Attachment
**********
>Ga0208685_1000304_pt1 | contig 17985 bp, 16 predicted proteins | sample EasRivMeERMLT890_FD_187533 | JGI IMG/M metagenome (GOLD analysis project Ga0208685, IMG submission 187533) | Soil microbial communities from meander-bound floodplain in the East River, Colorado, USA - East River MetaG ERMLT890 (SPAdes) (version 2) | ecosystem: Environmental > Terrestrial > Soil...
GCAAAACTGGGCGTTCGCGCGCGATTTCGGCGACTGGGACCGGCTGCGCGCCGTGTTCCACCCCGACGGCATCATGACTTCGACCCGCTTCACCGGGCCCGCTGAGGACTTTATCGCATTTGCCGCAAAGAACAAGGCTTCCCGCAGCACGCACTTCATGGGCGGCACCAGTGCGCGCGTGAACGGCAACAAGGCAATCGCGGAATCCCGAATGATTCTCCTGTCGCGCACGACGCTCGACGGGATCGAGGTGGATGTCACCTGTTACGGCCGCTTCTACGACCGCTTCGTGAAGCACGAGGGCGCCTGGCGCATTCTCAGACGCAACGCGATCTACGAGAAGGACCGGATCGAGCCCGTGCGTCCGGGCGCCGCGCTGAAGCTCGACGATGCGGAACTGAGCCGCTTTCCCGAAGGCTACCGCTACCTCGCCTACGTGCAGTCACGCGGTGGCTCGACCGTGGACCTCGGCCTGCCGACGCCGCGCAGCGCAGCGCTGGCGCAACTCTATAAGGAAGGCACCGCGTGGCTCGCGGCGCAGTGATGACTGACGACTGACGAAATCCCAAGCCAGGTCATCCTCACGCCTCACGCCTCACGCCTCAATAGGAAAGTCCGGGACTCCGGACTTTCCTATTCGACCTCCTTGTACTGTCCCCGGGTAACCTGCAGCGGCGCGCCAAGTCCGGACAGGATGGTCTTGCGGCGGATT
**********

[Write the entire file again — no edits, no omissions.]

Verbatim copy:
>Ga0208685_1000304_pt1 | contig 17985 bp, 16 predicted proteins | sample EasRivMeERMLT890_FD_187533 | JGI IMG/M metagenome (GOLD analysis project Ga0208685, IMG submission 187533) | Soil microbial communities from meander-bound floodplain in the East River, Colorado, USA - East River MetaG ERMLT890 (SPAdes) (version 2) | ecosystem: Environmental > Terrestrial > Soil...
GCAAAACTGGGCGTTCGCGCGCGATTTCGGCGACTGGGACCGGCTGCGCGCCGTGTTCCACCCCGACGGCATCATGACTTCGACCCGCTTCACCGGGCCCGCTGAGGACTTTATCGCATTTGCCGCAAAGAACAAGGCTTCCCGCAGCACGCACTTCATGGGCGGCACCAGTGCGCGCGTGAACGGCAACAAGGCAATCGCGGAATCCCGAATGATTCTCCTGTCGCGCACGACGCTCGACGGGATCGAGGTGGATGTCACCTGTTACGGCCGCTTCTACGACCGCTTCGTGAAGCACGAGGGCGCCTGGCGCATTCTCAGACGCAACGCGATCTACGAGAAGGACCGGATCGAGCCCGTGCGTCCGGGCGCCGCGCTGAAGCTCGACGATGCGGAACTGAGCCGCTTTCCCGAAGGCTACCGCTACCTCGCCTACGTGCAGTCACGCGGTGGCTCGACCGTGGACCTCGGCCTGCCGACGCCGCGCAGCGCAGCGCTGGCGCAACTCTATAAGGAAGGCACCGCGTGGCTCGCGGCGCAGTGATGACTGACGACTGACGAAATCCCAAGCCAGGTCATCCTCACGCCTCACGCCTCACGCCTCAATAGGAAAGTCCGGGACTCCGGACTTTCCTATTCGACCTCCTTGTACTGTCCCCGGGTAACCTGCAGCGGCGCGCCAAGTCCGGACAGGATGGTCTTGCGGCGGATT